Monday, April 05, 2010

[Science Form 3] Units of Electricity

Volts (V)
  • Voltage can be compared to the pressure of water in a hose. The higher the pressure, the faster the water will flow through the hose.

    Similarly, the higher the voltage of electricity, the faster it will flow from the source of the electricity to an end user.

    A volt, or the unit of voltage, is a common electrical measurement. It is used, for example, to discuss the transmission of electricity from power plants to end users.

  • Ohm measure resistance and can be compared to the diameter measurement of a hose. A smaller diameter hose will allow less water to flow through than a larger diameter hose.

    Similarly, a thinner wire increases resistance, causing a lesser amount of electricity to be transmitted because it is encountering resistance in the wire.

    To reduce resistance, certain metals, such as copper, which allows electrons to flow easily, are used to conduct electricity.

Amperes (A)
  • Amperes can be compared to the volume of water that flows through a hose. The volume of water that flows past a certain point in a specific amount of time can be measured.

    Similarly, amperes measure the number of electrons that pass a specific point within a certain amount of time (rate of current) in a circuit.

    One ampere is equivalent to approximately 6.25 X 1018 electrons passing by a specific point in one second.

    The rate of the electric current is dependent upon the voltage and resistance. A circuit with high voltage and low resistance will have more amperes (greater number of electrons passing through the circuit) than a circuit with low voltage and higher resistance. The former example has more power than the latter.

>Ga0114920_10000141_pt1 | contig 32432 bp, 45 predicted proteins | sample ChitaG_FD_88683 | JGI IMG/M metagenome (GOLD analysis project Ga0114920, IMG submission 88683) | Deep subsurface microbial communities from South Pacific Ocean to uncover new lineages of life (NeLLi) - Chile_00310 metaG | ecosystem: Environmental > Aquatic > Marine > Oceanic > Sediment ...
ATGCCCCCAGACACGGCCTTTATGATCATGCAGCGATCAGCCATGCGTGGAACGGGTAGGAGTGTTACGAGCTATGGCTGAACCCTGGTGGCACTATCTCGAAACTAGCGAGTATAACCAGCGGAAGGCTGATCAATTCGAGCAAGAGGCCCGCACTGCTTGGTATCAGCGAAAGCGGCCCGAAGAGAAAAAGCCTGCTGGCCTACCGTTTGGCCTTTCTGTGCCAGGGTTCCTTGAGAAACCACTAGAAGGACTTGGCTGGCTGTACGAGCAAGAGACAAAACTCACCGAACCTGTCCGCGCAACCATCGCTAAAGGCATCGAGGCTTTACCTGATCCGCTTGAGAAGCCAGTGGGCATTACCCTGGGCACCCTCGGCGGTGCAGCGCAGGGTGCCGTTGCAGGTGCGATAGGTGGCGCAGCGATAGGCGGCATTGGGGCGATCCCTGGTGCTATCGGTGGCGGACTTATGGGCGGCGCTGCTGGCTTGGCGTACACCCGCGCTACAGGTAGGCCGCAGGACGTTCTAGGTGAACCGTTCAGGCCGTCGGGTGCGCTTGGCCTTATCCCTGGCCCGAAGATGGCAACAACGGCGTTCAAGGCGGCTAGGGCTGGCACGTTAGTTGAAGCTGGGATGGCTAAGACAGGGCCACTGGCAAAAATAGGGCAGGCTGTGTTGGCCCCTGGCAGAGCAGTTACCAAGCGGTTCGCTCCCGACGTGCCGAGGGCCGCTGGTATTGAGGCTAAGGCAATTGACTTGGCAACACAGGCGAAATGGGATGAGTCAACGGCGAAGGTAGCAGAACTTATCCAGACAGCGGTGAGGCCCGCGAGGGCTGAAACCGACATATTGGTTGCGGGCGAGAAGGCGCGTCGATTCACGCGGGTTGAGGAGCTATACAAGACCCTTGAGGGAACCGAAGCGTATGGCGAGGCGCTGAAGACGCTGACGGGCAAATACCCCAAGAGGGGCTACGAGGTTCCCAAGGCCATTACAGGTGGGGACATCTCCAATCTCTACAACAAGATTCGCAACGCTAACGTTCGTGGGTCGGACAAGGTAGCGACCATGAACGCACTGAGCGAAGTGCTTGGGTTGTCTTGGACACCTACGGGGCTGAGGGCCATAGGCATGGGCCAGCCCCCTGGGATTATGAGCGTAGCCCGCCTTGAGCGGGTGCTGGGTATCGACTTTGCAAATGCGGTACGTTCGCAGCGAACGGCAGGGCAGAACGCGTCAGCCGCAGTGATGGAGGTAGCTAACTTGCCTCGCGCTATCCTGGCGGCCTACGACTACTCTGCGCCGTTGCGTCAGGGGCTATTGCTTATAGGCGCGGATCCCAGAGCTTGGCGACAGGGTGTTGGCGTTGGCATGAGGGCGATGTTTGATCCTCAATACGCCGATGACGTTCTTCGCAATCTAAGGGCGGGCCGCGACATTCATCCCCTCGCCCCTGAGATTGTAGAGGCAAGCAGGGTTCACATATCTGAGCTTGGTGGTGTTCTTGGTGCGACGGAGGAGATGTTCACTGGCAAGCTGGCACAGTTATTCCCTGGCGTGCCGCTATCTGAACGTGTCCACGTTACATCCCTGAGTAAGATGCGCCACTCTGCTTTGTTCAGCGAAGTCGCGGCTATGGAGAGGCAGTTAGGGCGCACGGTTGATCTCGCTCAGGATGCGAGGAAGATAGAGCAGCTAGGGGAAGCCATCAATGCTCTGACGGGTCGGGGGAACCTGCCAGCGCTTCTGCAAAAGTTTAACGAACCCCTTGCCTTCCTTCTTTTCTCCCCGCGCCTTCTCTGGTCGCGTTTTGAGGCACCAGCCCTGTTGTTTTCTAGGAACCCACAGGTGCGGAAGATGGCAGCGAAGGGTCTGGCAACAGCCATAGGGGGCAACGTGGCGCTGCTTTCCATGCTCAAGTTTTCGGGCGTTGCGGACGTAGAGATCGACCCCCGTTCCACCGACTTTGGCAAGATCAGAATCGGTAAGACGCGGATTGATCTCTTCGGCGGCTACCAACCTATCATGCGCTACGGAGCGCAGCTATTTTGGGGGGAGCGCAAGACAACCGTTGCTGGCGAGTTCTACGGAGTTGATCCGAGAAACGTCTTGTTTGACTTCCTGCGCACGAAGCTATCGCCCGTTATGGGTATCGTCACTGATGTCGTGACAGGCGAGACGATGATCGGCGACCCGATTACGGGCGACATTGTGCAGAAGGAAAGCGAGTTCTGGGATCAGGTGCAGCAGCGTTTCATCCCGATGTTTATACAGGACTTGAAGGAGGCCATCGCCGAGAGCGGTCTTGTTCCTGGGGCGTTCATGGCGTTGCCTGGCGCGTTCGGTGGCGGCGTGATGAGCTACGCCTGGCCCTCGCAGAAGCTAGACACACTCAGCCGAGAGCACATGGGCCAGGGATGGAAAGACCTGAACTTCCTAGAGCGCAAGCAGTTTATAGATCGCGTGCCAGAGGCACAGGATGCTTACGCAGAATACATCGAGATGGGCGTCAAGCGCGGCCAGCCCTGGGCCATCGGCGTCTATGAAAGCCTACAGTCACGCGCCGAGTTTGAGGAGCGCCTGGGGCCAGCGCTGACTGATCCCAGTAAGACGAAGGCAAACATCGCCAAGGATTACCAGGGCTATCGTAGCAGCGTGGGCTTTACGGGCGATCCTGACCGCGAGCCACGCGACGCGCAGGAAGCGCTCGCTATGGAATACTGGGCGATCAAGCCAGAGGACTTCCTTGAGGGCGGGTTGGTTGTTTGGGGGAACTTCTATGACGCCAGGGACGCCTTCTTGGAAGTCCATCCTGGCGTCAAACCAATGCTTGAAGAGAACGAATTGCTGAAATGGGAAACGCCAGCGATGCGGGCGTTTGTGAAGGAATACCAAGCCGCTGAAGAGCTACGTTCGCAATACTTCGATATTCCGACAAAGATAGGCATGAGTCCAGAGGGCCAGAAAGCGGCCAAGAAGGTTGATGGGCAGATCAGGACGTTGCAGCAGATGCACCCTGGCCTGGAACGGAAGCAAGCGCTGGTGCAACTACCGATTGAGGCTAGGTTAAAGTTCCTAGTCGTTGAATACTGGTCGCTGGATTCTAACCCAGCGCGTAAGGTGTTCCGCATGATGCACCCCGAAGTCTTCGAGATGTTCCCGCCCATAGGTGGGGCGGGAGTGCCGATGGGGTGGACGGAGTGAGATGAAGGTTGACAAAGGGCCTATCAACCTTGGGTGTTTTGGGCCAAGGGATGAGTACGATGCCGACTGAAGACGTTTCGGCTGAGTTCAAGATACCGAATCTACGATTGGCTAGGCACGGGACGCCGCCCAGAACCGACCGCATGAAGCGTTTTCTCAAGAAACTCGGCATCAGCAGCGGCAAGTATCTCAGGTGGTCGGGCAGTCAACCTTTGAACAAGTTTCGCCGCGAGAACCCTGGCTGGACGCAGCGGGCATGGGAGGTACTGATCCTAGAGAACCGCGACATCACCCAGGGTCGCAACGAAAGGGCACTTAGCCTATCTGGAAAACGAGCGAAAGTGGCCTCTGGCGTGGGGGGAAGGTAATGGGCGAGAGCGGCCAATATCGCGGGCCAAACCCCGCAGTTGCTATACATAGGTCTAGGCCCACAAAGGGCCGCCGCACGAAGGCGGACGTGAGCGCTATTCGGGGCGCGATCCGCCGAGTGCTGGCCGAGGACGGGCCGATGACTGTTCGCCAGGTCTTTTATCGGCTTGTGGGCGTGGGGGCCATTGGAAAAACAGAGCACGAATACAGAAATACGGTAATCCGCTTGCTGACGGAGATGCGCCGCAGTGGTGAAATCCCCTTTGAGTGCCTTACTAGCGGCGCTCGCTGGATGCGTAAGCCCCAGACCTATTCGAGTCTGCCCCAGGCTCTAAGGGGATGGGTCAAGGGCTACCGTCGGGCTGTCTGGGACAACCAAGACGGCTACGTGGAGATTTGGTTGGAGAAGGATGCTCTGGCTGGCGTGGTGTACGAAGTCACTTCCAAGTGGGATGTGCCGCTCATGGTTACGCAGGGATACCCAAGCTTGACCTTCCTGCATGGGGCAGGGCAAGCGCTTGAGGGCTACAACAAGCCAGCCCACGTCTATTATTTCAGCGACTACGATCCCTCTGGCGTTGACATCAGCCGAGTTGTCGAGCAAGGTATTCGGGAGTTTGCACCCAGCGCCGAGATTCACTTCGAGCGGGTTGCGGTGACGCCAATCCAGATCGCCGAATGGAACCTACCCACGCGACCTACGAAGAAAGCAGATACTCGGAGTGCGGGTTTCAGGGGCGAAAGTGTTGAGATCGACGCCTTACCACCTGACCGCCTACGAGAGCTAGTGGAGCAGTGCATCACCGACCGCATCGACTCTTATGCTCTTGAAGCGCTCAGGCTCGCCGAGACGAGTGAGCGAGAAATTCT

It is important to measure the amount of amperes in a circuit because it can help calculate the amount of power consumption or output of a circuit.

Ohm's Law
  1. Ohm's Law is used to describe the mathematical relationship between electric current, voltage and resistance.

  2. We can arrange Ohm's Law depending on which component we are trying to find out.
    • I = V/R
    • V = I x R
    • R = V/I

  3. All these variations of Ohm's Law are mathematically equal to one another...
    Measuring of;
    • Current (I)
      • Method: Ammeter
        Unit= Amperes (A)
        # The ammeter is connected in series to a circuit. The movement of the ammeter needle shows that current is flowing in the circuit.

    • Voltage (V)
      • Method: Voltmeter
        Unit: Volts (V)
        # The voltmeter is connected in parallel to a circuit when measuring voltage.

    • Resistance
      • Method: Resistor
        Unit: Ohm
        # The higher the resistance, the bigger the ohm value in a resistor.



  2. thanks for your additional info :)

  3. cikgu,terima kasih ye
    i hope i can score my science well


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